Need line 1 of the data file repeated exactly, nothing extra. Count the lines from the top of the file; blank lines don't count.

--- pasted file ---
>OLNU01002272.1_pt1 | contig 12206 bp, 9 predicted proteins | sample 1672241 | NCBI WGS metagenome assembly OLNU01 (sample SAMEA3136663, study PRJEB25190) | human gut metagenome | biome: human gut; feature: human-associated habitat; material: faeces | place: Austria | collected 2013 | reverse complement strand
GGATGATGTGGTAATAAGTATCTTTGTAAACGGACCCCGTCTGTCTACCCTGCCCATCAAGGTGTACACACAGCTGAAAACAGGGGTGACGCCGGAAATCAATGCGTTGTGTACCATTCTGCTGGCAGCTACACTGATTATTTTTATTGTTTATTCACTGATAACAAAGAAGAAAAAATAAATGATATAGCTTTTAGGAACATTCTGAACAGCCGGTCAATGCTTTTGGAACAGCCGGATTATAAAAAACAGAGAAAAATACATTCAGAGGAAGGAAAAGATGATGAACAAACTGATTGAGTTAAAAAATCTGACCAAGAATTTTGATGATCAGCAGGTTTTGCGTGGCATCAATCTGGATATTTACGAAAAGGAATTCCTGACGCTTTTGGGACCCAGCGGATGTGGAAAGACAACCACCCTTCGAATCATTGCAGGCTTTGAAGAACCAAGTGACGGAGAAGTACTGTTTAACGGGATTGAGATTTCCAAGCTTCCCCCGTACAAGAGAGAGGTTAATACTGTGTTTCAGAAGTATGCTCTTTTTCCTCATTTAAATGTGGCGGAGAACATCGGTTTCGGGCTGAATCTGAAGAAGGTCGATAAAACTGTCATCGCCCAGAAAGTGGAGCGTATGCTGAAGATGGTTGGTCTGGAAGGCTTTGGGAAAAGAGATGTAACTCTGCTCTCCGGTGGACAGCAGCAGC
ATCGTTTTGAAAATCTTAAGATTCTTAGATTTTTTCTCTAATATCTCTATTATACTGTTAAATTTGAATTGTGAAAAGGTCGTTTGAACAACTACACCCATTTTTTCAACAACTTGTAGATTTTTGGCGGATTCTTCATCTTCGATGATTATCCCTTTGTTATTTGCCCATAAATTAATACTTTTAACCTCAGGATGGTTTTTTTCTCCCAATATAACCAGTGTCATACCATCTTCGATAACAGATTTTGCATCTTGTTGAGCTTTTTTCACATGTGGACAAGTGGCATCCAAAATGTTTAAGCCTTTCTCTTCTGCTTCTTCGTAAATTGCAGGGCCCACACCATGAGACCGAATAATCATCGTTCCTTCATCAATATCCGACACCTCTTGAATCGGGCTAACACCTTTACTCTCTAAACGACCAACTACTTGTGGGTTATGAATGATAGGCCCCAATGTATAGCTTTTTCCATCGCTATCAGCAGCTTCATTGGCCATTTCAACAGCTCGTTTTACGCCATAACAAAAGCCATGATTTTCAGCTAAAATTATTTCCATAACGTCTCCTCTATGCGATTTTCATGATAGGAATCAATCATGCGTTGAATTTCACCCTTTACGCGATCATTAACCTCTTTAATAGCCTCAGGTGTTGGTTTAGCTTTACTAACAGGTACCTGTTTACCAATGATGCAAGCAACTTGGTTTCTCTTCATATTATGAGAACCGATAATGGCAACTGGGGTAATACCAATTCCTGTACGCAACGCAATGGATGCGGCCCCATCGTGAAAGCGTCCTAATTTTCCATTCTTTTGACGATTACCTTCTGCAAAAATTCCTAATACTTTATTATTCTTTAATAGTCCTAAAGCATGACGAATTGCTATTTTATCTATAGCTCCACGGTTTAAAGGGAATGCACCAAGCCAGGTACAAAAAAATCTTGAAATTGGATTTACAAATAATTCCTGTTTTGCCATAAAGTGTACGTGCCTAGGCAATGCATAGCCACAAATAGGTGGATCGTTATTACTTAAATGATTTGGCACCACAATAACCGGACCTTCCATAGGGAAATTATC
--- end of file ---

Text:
>OLNU01002272.1_pt1 | contig 12206 bp, 9 predicted proteins | sample 1672241 | NCBI WGS metagenome assembly OLNU01 (sample SAMEA3136663, study PRJEB25190) | human gut metagenome | biome: human gut; feature: human-associated habitat; material: faeces | place: Austria | collected 2013 | reverse complement strand